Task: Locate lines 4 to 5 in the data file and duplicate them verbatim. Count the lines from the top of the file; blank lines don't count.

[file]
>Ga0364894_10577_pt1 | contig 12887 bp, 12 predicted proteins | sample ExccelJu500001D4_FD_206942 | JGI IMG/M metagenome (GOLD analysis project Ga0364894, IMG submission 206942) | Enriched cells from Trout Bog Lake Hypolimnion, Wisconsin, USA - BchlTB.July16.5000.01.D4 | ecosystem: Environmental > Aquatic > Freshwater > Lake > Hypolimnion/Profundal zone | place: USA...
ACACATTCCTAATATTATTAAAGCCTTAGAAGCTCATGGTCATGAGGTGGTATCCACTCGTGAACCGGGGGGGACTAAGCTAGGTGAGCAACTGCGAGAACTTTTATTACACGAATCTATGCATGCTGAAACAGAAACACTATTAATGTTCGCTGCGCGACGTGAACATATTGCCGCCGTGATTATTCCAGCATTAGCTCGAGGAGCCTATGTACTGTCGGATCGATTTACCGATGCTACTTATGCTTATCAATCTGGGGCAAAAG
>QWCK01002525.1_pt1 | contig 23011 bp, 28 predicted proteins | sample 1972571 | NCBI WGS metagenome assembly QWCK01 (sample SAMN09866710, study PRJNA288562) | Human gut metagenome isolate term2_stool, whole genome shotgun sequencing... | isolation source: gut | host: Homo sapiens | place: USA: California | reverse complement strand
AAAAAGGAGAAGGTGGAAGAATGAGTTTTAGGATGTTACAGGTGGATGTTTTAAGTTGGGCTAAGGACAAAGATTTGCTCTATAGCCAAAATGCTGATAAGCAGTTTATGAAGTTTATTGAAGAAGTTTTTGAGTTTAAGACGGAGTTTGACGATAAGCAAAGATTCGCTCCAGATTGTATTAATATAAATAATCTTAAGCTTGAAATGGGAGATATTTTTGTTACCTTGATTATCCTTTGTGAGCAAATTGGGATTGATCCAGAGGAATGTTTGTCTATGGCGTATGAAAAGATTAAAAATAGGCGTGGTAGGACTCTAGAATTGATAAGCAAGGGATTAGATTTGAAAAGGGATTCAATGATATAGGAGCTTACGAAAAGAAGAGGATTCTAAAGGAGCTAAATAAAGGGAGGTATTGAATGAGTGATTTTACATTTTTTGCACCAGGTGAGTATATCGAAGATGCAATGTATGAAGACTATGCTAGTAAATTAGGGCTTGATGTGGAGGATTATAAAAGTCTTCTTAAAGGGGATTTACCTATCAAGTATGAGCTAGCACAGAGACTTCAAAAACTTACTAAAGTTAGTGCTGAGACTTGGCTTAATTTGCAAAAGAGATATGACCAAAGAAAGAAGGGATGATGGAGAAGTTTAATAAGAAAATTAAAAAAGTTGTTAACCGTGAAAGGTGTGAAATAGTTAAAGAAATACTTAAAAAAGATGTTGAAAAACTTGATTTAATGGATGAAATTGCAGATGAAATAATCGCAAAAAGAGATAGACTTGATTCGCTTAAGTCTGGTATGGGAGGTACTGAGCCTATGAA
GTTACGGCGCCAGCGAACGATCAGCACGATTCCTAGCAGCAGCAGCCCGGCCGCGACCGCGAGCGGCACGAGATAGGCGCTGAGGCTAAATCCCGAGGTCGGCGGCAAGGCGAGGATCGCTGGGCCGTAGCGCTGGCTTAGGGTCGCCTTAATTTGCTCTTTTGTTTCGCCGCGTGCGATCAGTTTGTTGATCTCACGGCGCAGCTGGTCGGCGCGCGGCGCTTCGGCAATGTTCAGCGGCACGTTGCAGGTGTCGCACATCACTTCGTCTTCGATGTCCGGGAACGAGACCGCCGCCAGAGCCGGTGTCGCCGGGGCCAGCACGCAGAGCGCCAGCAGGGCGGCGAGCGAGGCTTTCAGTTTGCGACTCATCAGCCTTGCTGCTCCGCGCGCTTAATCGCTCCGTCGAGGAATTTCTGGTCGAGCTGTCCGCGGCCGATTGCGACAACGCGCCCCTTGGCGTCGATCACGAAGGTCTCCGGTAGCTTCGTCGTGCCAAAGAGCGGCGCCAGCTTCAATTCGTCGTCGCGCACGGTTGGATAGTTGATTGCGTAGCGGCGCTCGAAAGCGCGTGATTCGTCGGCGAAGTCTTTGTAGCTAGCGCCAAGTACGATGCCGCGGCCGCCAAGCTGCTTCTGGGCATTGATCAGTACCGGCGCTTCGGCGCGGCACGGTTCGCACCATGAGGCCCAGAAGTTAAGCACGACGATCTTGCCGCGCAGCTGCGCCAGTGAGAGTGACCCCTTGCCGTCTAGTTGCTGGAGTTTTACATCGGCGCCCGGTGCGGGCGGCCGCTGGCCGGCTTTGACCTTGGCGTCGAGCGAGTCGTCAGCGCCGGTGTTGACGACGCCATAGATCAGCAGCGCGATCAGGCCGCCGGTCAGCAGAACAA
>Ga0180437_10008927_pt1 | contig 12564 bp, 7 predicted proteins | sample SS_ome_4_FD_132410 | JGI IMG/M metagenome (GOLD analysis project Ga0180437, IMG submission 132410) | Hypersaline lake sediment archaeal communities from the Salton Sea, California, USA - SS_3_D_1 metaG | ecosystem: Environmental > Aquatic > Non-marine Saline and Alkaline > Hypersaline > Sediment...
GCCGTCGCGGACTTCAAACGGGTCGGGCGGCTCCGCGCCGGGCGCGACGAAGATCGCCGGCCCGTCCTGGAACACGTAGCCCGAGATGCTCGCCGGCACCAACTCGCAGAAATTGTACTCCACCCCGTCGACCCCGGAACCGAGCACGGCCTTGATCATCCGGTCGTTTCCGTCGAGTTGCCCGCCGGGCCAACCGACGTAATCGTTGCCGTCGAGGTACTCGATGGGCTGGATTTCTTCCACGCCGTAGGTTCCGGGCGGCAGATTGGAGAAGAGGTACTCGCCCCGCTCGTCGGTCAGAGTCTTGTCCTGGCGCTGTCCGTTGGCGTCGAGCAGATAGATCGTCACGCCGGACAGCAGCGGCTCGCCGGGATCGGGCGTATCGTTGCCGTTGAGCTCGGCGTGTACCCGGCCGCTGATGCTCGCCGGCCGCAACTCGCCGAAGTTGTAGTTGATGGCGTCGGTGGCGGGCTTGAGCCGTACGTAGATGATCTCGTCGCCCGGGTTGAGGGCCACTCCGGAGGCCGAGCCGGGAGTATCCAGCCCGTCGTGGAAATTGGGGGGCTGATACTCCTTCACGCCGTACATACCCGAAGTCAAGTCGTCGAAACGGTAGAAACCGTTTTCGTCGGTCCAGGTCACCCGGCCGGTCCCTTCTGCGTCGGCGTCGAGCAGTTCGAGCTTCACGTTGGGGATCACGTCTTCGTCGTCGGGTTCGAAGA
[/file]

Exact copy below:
AAAAAGGAGAAGGTGGAAGAATGAGTTTTAGGATGTTACAGGTGGATGTTTTAAGTTGGGCTAAGGACAAAGATTTGCTCTATAGCCAAAATGCTGATAAGCAGTTTATGAAGTTTATTGAAGAAGTTTTTGAGTTTAAGACGGAGTTTGACGATAAGCAAAGATTCGCTCCAGATTGTATTAATATAAATAATCTTAAGCTTGAAATGGGAGATATTTTTGTTACCTTGATTATCCTTTGTGAGCAAATTGGGATTGATCCAGAGGAATGTTTGTCTATGGCGTATGAAAAGATTAAAAATAGGCGTGGTAGGACTCTAGAATTGATAAGCAAGGGATTAGATTTGAAAAGGGATTCAATGATATAGGAGCTTACGAAAAGAAGAGGATTCTAAAGGAGCTAAATAAAGGGAGGTATTGAATGAGTGATTTTACATTTTTTGCACCAGGTGAGTATATCGAAGATGCAATGTATGAAGACTATGCTAGTAAATTAGGGCTTGATGTGGAGGATTATAAAAGTCTTCTTAAAGGGGATTTACCTATCAAGTATGAGCTAGCACAGAGACTTCAAAAACTTACTAAAGTTAGTGCTGAGACTTGGCTTAATTTGCAAAAGAGATATGACCAAAGAAAGAAGGGATGATGGAGAAGTTTAATAAGAAAATTAAAAAAGTTGTTAACCGTGAAAGGTGTGAAATAGTTAAAGAAATACTTAAAAAAGATGTTGAAAAACTTGATTTAATGGATGAAATTGCAGATGAAATAATCGCAAAAAGAGATAGACTTGATTCGCTTAAGTCTGGTATGGGAGGTACTGAGCCTATGAA
GTTACGGCGCCAGCGAACGATCAGCACGATTCCTAGCAGCAGCAGCCCGGCCGCGACCGCGAGCGGCACGAGATAGGCGCTGAGGCTAAATCCCGAGGTCGGCGGCAAGGCGAGGATCGCTGGGCCGTAGCGCTGGCTTAGGGTCGCCTTAATTTGCTCTTTTGTTTCGCCGCGTGCGATCAGTTTGTTGATCTCACGGCGCAGCTGGTCGGCGCGCGGCGCTTCGGCAATGTTCAGCGGCACGTTGCAGGTGTCGCACATCACTTCGTCTTCGATGTCCGGGAACGAGACCGCCGCCAGAGCCGGTGTCGCCGGGGCCAGCACGCAGAGCGCCAGCAGGGCGGCGAGCGAGGCTTTCAGTTTGCGACTCATCAGCCTTGCTGCTCCGCGCGCTTAATCGCTCCGTCGAGGAATTTCTGGTCGAGCTGTCCGCGGCCGATTGCGACAACGCGCCCCTTGGCGTCGATCACGAAGGTCTCCGGTAGCTTCGTCGTGCCAAAGAGCGGCGCCAGCTTCAATTCGTCGTCGCGCACGGTTGGATAGTTGATTGCGTAGCGGCGCTCGAAAGCGCGTGATTCGTCGGCGAAGTCTTTGTAGCTAGCGCCAAGTACGATGCCGCGGCCGCCAAGCTGCTTCTGGGCATTGATCAGTACCGGCGCTTCGGCGCGGCACGGTTCGCACCATGAGGCCCAGAAGTTAAGCACGACGATCTTGCCGCGCAGCTGCGCCAGTGAGAGTGACCCCTTGCCGTCTAGTTGCTGGAGTTTTACATCGGCGCCCGGTGCGGGCGGCCGCTGGCCGGCTTTGACCTTGGCGTCGAGCGAGTCGTCAGCGCCGGTGTTGACGACGCCATAGATCAGCAGCGCGATCAGGCCGCCGGTCAGCAGAACAA